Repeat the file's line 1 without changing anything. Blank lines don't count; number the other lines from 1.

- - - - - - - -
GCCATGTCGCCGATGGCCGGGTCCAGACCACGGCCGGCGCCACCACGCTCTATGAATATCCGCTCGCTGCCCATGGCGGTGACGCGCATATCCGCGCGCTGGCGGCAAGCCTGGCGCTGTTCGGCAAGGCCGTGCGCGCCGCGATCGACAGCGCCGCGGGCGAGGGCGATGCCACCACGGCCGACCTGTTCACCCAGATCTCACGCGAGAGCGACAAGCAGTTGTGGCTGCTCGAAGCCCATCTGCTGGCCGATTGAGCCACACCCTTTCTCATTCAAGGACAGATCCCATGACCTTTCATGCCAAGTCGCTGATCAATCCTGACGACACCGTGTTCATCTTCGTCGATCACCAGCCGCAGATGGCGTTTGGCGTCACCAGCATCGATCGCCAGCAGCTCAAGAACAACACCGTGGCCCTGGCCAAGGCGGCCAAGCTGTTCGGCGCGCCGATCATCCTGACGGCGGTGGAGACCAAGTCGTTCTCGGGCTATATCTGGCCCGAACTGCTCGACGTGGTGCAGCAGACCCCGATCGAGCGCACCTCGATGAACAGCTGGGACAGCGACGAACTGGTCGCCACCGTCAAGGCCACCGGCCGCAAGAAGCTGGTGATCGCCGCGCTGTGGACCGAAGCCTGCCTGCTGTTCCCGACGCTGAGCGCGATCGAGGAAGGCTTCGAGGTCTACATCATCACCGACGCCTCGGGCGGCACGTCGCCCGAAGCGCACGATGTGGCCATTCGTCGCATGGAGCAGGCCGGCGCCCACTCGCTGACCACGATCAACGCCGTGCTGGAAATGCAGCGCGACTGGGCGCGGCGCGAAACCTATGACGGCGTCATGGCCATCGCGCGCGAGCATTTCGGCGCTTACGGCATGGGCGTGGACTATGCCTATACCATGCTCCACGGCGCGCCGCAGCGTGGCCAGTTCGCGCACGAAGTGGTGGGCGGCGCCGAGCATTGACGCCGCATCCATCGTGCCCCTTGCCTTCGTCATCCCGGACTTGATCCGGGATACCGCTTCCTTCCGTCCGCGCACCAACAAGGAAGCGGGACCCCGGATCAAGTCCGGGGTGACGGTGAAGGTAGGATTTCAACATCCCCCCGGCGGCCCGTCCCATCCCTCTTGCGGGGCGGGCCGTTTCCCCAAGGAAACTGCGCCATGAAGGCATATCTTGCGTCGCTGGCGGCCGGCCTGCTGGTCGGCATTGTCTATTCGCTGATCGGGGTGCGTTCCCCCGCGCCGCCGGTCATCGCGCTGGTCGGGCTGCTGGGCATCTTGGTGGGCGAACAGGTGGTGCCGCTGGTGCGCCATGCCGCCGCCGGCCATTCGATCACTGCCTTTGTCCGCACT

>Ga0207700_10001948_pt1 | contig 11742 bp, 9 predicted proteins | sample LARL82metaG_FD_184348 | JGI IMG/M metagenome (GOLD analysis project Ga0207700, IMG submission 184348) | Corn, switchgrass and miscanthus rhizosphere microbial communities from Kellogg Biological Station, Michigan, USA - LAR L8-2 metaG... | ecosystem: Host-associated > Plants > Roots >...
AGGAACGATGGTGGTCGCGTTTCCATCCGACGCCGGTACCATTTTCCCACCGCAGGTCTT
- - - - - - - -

GCCATGTCGCCGATGGCCGGGTCCAGACCACGGCCGGCGCCACCACGCTCTATGAATATCCGCTCGCTGCCCATGGCGGTGACGCGCATATCCGCGCGCTGGCGGCAAGCCTGGCGCTGTTCGGCAAGGCCGTGCGCGCCGCGATCGACAGCGCCGCGGGCGAGGGCGATGCCACCACGGCCGACCTGTTCACCCAGATCTCACGCGAGAGCGACAAGCAGTTGTGGCTGCTCGAAGCCCATCTGCTGGCCGATTGAGCCACACCCTTTCTCATTCAAGGACAGATCCCATGACCTTTCATGCCAAGTCGCTGATCAATCCTGACGACACCGTGTTCATCTTCGTCGATCACCAGCCGCAGATGGCGTTTGGCGTCACCAGCATCGATCGCCAGCAGCTCAAGAACAACACCGTGGCCCTGGCCAAGGCGGCCAAGCTGTTCGGCGCGCCGATCATCCTGACGGCGGTGGAGACCAAGTCGTTCTCGGGCTATATCTGGCCCGAACTGCTCGACGTGGTGCAGCAGACCCCGATCGAGCGCACCTCGATGAACAGCTGGGACAGCGACGAACTGGTCGCCACCGTCAAGGCCACCGGCCGCAAGAAGCTGGTGATCGCCGCGCTGTGGACCGAAGCCTGCCTGCTGTTCCCGACGCTGAGCGCGATCGAGGAAGGCTTCGAGGTCTACATCATCACCGACGCCTCGGGCGGCACGTCGCCCGAAGCGCACGATGTGGCCATTCGTCGCATGGAGCAGGCCGGCGCCCACTCGCTGACCACGATCAACGCCGTGCTGGAAATGCAGCGCGACTGGGCGCGGCGCGAAACCTATGACGGCGTCATGGCCATCGCGCGCGAGCATTTCGGCGCTTACGGCATGGGCGTGGACTATGCCTATACCATGCTCCACGGCGCGCCGCAGCGTGGCCAGTTCGCGCACGAAGTGGTGGGCGGCGCCGAGCATTGACGCCGCATCCATCGTGCCCCTTGCCTTCGTCATCCCGGACTTGATCCGGGATACCGCTTCCTTCCGTCCGCGCACCAACAAGGAAGCGGGACCCCGGATCAAGTCCGGGGTGACGGTGAAGGTAGGATTTCAACATCCCCCCGGCGGCCCGTCCCATCCCTCTTGCGGGGCGGGCCGTTTCCCCAAGGAAACTGCGCCATGAAGGCATATCTTGCGTCGCTGGCGGCCGGCCTGCTGGTCGGCATTGTCTATTCGCTGATCGGGGTGCGTTCCCCCGCGCCGCCGGTCATCGCGCTGGTCGGGCTGCTGGGCATCTTGGTGGGCGAACAGGTGGTGCCGCTGGTGCGCCATGCCGCCGCCGGCCATTCGATCACTGCCTTTGTCCGCACT